I love coming across a new adjective for God that I haven’t seen before–I get tired of “omnipotent” and “omniscient” all the time! So, it was a nice surprise when reading Practice in Christianity by Søren Kierkegaard to read about God’s recklessness, specifically as it relates to the radical nature of God’s love.
I think we have something to learn from a reckless God, particularly as revealed in the life and ministry of Jesus–he who risks eating with prostitutes, talking with strangers, touching lepers, and befriending outcasts. In Jesus we see a radical God who loves without boundaries and forgives without measure. Jesus wasn’t afraid to challenge the societal norms of his time, to flout religious laws when they got in the way of healing and grace, and to forgive the unforgiveable—even from the cross, in the shadow of his own death. And all this with no thought of self-preservation, no worry about what others thought of him, no attention to power, wealth and privilege. Pretty reckless, when you think about it.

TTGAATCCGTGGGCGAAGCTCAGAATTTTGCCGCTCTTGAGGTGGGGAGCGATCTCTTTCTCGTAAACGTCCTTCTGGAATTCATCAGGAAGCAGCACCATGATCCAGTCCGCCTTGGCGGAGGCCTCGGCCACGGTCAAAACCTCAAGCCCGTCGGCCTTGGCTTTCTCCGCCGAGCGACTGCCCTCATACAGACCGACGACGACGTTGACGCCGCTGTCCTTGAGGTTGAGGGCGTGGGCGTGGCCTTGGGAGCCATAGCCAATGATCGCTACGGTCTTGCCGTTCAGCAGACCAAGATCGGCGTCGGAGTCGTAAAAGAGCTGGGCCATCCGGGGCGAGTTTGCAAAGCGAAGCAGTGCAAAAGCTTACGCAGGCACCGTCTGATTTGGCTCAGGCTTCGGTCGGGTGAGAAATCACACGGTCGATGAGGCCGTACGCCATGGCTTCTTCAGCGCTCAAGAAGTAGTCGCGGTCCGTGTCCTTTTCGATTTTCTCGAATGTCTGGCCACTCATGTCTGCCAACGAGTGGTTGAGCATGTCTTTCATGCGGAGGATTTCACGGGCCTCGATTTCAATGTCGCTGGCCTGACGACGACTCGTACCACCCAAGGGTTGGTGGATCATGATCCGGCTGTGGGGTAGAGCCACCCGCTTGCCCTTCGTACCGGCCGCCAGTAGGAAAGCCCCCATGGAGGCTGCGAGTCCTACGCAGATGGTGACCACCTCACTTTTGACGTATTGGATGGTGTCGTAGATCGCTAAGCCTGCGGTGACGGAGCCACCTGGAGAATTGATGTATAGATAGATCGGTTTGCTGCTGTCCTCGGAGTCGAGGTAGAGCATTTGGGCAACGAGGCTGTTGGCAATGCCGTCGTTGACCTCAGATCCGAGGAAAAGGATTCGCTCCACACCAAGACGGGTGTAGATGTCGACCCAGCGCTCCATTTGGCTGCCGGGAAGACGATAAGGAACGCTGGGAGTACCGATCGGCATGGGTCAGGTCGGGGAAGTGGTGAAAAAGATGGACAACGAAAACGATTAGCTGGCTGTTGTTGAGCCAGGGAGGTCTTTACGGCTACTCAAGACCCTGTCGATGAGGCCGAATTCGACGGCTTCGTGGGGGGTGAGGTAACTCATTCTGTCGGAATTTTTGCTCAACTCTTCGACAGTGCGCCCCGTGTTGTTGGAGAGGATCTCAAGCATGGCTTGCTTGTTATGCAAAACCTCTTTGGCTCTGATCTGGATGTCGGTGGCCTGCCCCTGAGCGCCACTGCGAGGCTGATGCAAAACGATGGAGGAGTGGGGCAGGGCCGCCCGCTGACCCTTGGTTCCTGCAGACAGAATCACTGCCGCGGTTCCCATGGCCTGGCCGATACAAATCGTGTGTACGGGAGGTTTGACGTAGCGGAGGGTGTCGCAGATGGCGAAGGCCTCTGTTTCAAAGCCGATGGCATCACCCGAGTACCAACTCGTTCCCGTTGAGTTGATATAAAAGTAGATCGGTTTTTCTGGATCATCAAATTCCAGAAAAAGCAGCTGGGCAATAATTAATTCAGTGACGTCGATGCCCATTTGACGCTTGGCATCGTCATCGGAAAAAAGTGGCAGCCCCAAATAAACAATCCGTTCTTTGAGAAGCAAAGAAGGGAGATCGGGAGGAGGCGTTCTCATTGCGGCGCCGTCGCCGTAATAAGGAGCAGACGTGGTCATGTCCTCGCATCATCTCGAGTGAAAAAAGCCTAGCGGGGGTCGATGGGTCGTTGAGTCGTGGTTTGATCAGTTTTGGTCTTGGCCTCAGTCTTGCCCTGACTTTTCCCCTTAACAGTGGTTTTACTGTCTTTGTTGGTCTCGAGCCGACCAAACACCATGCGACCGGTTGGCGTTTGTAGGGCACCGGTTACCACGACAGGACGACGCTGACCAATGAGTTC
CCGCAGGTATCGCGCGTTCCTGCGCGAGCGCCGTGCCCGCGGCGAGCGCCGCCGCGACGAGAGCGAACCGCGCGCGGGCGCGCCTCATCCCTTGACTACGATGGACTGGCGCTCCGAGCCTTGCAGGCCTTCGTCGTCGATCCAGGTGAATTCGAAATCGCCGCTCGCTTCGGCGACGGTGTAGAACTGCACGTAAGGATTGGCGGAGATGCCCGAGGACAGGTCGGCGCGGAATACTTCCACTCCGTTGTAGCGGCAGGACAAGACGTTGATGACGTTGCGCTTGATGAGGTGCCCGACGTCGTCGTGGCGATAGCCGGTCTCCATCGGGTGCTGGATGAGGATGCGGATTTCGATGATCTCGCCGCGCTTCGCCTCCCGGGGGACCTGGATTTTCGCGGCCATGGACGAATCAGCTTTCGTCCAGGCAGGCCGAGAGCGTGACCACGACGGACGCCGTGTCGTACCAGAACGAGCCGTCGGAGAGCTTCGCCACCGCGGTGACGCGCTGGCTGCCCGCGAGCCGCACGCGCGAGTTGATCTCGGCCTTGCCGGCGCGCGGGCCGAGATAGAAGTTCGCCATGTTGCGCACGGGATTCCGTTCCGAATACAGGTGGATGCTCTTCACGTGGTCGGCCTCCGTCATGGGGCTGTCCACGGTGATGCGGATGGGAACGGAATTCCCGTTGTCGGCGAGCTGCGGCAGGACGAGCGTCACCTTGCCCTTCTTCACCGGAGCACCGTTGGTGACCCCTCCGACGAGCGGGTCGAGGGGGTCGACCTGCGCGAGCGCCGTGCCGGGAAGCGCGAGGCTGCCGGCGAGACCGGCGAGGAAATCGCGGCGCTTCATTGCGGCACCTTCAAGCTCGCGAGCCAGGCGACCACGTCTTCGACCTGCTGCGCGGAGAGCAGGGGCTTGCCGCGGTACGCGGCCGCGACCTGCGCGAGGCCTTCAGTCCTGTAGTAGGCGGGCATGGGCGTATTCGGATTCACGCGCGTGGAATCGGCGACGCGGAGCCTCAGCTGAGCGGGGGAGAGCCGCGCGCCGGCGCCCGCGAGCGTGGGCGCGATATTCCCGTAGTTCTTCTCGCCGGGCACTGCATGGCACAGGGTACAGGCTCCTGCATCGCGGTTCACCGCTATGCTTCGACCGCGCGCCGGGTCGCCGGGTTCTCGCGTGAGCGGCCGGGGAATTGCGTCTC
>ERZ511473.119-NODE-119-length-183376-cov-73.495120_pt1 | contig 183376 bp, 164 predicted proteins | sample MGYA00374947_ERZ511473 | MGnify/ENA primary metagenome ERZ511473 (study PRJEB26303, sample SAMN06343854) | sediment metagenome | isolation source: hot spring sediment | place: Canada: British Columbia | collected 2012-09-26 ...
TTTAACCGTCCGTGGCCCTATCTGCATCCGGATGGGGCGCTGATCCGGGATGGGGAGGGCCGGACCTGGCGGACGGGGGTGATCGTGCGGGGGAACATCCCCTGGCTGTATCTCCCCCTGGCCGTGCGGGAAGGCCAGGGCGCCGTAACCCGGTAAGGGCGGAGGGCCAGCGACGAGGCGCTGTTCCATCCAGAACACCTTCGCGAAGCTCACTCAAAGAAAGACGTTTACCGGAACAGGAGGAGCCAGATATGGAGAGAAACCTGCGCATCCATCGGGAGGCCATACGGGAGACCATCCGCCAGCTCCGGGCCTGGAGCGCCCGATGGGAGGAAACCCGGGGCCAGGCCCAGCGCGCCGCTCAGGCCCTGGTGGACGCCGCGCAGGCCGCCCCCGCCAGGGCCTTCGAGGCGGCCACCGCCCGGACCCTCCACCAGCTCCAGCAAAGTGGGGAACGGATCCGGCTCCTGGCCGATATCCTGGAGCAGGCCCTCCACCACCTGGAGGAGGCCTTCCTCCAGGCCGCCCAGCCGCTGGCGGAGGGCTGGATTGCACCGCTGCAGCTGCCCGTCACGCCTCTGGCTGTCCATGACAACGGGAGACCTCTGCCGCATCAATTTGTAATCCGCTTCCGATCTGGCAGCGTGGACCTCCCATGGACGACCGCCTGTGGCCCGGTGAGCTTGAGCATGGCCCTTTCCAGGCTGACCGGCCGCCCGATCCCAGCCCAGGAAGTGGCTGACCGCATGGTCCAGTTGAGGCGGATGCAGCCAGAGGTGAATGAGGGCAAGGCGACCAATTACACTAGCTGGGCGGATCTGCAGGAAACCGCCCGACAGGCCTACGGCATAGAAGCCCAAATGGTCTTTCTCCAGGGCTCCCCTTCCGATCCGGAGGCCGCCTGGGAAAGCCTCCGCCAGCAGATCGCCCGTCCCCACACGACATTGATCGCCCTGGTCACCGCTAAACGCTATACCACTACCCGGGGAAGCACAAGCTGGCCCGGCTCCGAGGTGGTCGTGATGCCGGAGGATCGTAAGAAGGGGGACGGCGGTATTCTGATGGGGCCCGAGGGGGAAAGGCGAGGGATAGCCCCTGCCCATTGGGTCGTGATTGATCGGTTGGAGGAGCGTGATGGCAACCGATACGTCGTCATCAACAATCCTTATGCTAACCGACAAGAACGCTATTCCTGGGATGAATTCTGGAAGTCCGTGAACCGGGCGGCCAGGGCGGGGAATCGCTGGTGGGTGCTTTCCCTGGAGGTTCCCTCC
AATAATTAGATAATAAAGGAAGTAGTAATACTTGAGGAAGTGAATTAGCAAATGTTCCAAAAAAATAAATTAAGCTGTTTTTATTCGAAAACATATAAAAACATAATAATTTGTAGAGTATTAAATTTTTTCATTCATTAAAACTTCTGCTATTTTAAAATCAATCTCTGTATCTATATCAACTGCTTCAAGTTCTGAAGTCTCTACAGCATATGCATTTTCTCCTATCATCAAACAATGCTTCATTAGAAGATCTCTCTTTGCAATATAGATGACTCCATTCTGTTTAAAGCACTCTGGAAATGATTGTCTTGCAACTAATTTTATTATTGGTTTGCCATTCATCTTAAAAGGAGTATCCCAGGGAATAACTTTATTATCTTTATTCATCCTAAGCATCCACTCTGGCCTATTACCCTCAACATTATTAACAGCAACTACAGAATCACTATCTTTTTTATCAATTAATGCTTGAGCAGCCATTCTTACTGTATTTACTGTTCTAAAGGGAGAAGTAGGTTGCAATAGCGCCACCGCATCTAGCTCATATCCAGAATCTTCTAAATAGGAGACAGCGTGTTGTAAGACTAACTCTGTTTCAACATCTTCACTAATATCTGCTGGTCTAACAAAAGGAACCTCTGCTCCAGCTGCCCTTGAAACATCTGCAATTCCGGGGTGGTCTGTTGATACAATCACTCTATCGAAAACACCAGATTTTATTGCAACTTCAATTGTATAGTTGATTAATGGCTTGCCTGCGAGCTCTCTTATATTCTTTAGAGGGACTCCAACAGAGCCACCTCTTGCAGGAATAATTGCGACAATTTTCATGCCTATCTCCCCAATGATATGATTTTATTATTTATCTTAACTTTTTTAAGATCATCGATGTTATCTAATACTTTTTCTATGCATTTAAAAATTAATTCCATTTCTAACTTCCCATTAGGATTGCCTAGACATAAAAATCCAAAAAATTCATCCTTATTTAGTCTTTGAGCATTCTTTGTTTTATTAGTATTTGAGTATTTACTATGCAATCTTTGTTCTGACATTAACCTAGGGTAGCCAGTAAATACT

So maybe we are called to be a little reckless too—not for the sake of our own gratification, but for the sake of the gospel in general, and for the neighbor in particular. I think we are called to risk the world’s scorn by standing up with the bullied and the vilified; I think we are called to challenge societal norms that say that some people are not as valuable as others because of their sexual orientation, religious affiliation or immigration status; I think we are called to risk our standing in the world, our possessions, our good name for the sake of those who have little. And all this with no thought of self-preservation, no worry about what others think of us, no attention to our own power, wealth and privilege. Pretty reckless, when you think about it.
The church could use a little more of God’s recklessness—and so could the world.